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This is Not Your Father’s “Supply Chain”

Rodney R. Neal
Oliver Stauffer
This is Not Your Father’s “Supply Chain” - ISPE Pharmaceutical Engineering

In 1988, the Oldsmobile automobile company attempted to rebrand themselves to appeal to a new generation of car buyers by introducing a marketing campaign that distanced itself from everything that it had stood for up to that point. The tagline line was “This is not your father’s Oldsmobile . . . This is the new generation of Olds.” The campaign became a Marketing 101 case study for how not to reinvent a brand and within 16 years the last Oldsmobile rolled off the assembly line and the 106-year-old brand lost to posterity. In hindsight this was not so much about a marketing failure as it was the underlying global shift in the auto industry.

The pressures and challenges of a modern pharmaceutical supply chain are not unlike those that faced the auto industry in the 1980s; e.g. shifting demand, aging work force, automation, globalization, technological innovation, etc. Pharmaceutical market dynamics include a desire to use low cost manufacturing clusters, logistics complexity, demand shift to emerging markets and remote collaboration by brand owners with CMOs and CDMO / CROs. These factors are causing the pharmaceutical industry to evaluate and implement new supply chain strategies, technologies, and practices. Programming of the 2019 ISPE Annual Meeting & Expo Supply Chain, Operations, and Packaging Track takes aim at these contemporary challenges.

Three sessions on Monday, 28 October will take a deep focus into empowering supply chain management through a common theme of leveraging big data through digitization.

  • Process management and container closure system performance can be driven by leveraging data gathered from supply chain information systems. Building an IT framework to gather the critical attributes of container performance and feeding performance data back into the manufacturing process in real time provides a high level of control to the pharmaceutical process. The track’s inclusion of container closure performance is a renewed view that the container is a cornerstone topic in a healthy supply chain.
  • End-to-end supply chain digitization provides competitive advantages via seamless integration of line operations, enterprise systems, quality, and regulatory compliance. A key value of the session is the identification of the impact of breakthrough technologies, including cloud, automation, big data, machine learning (ML), the Industrial Internet of Things (IIoT), and predictive analytics.
  • The novel therapies that have been delivered through the “CAR-T-cell” subsegment revolve around a unique supply chain. The focus will be on the interesting challenges presented by the CAR-T manufacturing process and how those are addressed during tech transfer, the C&Q phase, the Aseptic Process Simulation, methods validation, process validation and ongoing qualification. Real-world case studies from recent projects and will lead to a better understanding of the challenges.

Tuesday’s sessions in the Supply Chain, Operations, and Packaging Track address both traditional and non-traditional supply chain topics but support the premise that effective supply chains require a “holistic” business and regulatory view.

  • Supply chains start with intentional facility design. Traditional facility design activities informed by a process which focuses on improvement opportunities via integration of operational personnel results in a more effective supply chain. The session includes a live case analysis on efficient facility design, project management, all the way through to qualifying the facility for operation.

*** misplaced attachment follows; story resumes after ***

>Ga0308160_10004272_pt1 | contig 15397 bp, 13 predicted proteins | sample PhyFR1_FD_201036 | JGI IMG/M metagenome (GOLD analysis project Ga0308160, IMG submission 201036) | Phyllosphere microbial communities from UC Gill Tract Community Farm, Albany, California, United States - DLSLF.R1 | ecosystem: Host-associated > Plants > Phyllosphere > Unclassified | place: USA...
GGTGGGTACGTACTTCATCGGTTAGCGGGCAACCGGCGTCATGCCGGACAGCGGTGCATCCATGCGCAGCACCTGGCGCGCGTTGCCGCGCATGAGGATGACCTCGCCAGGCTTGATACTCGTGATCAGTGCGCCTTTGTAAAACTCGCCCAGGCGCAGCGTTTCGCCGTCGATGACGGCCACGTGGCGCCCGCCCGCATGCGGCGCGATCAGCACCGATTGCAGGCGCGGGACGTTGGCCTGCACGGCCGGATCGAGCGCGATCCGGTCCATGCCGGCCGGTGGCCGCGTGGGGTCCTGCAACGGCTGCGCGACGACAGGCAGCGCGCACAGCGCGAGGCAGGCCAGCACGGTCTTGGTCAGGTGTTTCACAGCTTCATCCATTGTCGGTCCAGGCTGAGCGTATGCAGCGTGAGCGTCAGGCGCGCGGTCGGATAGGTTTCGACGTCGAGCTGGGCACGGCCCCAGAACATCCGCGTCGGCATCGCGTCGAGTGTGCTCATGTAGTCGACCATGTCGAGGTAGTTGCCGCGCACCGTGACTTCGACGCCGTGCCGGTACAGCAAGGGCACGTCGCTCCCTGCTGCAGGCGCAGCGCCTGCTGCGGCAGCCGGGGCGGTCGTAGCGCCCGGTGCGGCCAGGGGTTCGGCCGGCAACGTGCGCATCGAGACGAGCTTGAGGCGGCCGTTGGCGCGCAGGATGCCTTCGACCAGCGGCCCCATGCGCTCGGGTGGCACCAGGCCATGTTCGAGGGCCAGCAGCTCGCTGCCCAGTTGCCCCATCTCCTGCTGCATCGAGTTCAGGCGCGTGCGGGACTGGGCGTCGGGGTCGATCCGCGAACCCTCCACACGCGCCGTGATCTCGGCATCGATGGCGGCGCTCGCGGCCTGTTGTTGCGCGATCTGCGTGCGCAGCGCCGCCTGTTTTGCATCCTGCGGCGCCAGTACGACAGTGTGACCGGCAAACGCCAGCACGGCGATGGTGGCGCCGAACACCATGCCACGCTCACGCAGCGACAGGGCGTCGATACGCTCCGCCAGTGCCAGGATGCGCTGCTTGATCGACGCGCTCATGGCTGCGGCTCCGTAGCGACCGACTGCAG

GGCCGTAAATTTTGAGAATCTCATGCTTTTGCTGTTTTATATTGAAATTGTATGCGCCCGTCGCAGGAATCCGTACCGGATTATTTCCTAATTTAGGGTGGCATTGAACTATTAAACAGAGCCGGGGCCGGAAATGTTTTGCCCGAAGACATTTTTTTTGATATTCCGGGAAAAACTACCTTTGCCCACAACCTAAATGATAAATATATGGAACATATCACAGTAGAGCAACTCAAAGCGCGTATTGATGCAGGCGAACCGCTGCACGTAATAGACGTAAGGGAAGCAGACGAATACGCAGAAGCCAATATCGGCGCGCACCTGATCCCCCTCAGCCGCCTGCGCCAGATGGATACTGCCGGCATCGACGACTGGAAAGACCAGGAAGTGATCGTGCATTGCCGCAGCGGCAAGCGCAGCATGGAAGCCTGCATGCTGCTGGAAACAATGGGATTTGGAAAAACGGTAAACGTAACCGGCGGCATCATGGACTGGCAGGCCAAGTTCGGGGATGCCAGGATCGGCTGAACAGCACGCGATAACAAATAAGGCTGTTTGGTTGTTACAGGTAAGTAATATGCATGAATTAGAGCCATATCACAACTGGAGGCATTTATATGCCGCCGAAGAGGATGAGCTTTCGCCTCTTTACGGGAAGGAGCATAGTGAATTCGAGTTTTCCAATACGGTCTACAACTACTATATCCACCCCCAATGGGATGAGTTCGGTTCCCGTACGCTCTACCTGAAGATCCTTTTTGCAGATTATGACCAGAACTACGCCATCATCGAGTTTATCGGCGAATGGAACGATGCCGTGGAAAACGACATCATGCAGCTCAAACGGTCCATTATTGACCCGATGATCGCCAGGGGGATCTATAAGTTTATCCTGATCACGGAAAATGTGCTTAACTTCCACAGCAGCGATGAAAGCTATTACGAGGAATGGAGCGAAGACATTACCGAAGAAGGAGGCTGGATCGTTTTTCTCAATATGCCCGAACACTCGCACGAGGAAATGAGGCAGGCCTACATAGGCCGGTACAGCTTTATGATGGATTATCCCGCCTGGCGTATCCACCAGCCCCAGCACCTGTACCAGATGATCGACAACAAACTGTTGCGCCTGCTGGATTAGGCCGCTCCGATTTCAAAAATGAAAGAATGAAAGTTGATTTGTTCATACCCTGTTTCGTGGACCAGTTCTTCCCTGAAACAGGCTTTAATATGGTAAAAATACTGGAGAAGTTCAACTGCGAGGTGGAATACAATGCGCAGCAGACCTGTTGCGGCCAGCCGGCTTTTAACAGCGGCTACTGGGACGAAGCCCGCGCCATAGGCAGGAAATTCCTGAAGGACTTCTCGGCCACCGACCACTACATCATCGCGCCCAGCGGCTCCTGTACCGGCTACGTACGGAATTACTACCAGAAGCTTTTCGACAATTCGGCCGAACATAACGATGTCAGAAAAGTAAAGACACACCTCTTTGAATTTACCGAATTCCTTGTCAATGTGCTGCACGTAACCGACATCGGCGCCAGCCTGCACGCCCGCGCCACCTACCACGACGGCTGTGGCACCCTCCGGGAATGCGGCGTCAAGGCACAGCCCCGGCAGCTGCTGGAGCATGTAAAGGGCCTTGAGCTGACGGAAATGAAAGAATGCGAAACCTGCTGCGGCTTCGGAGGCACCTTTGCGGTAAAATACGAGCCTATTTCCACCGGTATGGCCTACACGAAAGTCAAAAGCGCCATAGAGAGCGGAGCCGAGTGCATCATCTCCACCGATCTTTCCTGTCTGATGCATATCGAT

• Container closure takes a front-row seat given a geographically diverse supply chain. A panel of specialists will discuss strategies for container closure integrity including a regulatory view. The session will draw on active experiences from regulatory compliance as well as the practical implementation of CCI test methodology. The session will offer the perspectives from industry experts related to technology, data integrity, validation strategies and global technology roll-out

The Supply Chain, Operations, and Packaging Track concludes on Wednesday with a session that examines the supply chain, design, and safety implications of single-use technology (SUT). Single-use technology supports the emerging trends of speed-to-market and Quality by Design (QbD). The session examines the nuances to single-use technology process design including sterility, cleaning validation and reduction in product changeover times. The session includes the interaction between container closure systems (CCS), manufacturing components, drug delivery devices, and final pharmaceutical product, all of which are increasingly under regulatory scrutiny in respect to new drug approval.

The Supply Chain, Operations, & Packaging track is designed to expose and equip a new generation of supply chain professionals with tools to effectively transform the industry to meet the challenges of today.


Get ready to Modernize. Globalize. Transform.

With 6 extensive education tracks, 85+ hours of targeted technical sessions, 24+ hours of networking opportunities, 200+ exhibitors, Discovery Stage in Expo Hall, 2 days of in-depth classroom training & more, the 2019 ISPE Annual Meeting & Expo is an event you don’t want to miss! Take advantage of the registration discount that is available through 17 September and register today.

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